How Will House Prices Change Over The Next Ten Years?

Big Four Accounting firm Price Waterhouse Cooper put out their quarterly outlook on the economy and property two weeks ago. Their assessment for property is mixed. They believe it is a 50/50 probability that property prices will rise in real terms over the next ten years. This has to do with a variety of factors, including interest rates, GDP growth and lending behaviour from banks.

There is, as you would expect, a lot wisdom to this prediction. Interest rates are bound to go up as the economy improves, as they are the most effective way of regulating the growth and contraction of a country’s economy. As interest rates rise, it will be costlier to borrow money and more advantageous to keep cash in banks. This will make buying property more difficult and less appealing, since it will cost more to buy a property and the alternative of banks are better or at least less worse. As well, a higher interest rate will increase the value of the Pound Sterling as international companies and investors will want to take advantage of the higher savings rate.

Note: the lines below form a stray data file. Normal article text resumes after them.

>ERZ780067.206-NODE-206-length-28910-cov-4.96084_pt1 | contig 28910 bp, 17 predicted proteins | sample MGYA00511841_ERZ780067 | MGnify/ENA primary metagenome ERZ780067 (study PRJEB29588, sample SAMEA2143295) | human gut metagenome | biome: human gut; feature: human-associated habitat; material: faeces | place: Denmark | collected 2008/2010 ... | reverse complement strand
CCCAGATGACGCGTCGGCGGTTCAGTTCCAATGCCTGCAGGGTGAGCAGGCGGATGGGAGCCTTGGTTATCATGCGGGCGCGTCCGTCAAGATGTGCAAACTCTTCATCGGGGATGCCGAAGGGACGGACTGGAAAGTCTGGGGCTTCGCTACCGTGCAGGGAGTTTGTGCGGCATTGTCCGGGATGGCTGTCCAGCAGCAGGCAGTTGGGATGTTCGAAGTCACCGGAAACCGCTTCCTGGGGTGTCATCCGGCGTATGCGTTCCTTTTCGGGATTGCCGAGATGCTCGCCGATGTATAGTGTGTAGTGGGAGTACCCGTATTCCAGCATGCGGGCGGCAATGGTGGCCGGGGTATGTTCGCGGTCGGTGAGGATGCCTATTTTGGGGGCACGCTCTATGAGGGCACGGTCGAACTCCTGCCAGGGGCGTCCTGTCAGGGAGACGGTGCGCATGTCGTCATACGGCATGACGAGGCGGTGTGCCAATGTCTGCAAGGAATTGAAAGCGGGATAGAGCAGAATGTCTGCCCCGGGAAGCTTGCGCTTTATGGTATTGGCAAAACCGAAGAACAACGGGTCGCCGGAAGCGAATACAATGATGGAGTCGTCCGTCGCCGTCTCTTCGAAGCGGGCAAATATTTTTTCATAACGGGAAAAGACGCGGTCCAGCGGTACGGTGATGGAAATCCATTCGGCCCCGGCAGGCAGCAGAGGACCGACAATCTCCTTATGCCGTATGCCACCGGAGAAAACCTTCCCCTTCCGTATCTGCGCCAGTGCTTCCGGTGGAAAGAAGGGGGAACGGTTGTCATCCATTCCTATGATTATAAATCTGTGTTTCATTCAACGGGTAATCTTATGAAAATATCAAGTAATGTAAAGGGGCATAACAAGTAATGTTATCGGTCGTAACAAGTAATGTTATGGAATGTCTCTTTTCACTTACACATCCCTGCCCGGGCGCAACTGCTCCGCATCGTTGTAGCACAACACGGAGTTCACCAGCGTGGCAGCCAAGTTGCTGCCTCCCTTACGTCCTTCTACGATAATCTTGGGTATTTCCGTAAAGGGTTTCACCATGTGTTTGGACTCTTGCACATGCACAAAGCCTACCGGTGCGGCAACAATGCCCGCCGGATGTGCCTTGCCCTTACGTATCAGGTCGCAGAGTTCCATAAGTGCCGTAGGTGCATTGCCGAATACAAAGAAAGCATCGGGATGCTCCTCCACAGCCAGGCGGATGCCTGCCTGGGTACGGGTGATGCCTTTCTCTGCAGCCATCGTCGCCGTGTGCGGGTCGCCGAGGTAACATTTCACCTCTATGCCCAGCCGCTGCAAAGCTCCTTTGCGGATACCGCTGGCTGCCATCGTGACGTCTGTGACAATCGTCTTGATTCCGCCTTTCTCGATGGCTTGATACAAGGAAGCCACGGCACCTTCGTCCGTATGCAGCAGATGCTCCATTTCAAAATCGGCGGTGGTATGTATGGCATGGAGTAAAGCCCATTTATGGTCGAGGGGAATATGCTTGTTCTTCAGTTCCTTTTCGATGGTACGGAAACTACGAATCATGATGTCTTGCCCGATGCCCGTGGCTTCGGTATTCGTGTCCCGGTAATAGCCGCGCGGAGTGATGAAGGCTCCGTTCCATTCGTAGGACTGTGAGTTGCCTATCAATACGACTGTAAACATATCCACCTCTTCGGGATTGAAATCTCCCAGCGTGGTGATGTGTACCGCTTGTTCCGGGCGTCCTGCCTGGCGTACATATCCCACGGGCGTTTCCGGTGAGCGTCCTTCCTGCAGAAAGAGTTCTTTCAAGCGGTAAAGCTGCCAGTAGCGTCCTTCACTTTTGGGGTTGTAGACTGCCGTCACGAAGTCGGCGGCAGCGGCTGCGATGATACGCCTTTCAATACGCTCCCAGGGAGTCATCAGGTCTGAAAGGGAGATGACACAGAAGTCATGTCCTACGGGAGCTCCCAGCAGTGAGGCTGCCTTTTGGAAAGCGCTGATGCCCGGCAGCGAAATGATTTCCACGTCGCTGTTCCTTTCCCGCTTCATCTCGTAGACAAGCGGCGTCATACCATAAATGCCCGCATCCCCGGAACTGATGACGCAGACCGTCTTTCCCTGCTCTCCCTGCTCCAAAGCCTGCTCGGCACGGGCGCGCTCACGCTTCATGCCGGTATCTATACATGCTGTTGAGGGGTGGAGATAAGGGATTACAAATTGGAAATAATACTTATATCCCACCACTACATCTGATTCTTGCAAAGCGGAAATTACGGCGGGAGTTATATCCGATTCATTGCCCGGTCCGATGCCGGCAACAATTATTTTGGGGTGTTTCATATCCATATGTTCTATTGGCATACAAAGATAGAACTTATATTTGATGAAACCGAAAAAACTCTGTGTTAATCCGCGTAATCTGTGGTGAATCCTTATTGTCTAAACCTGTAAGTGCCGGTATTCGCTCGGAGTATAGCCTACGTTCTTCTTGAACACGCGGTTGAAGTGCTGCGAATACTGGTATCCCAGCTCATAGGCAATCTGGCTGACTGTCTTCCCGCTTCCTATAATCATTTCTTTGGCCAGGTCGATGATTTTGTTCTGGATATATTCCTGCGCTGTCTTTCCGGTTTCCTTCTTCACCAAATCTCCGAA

There are some ways in which PWC’a report is unhelpful to potential investors. Most importantly, it looks at nationwide house prices, which is difficult to consider. Property, unlike equity or bonds, does not have a central market with uniform trends. It is far more fractured and dependent on local prices. Location is vitally important in property, and certain locations will grow at vastly different rates than others. House prices in Wigan, for instance, will react much differently than those in London. What growth there is in the economy is focused on financial and service industries, which are concentrated in major cities. If a region is going to see economic growth then property there will grow in some way with it, a people are able to buy better houses, spend more at retail and leisure outlets and have jobs which require office space.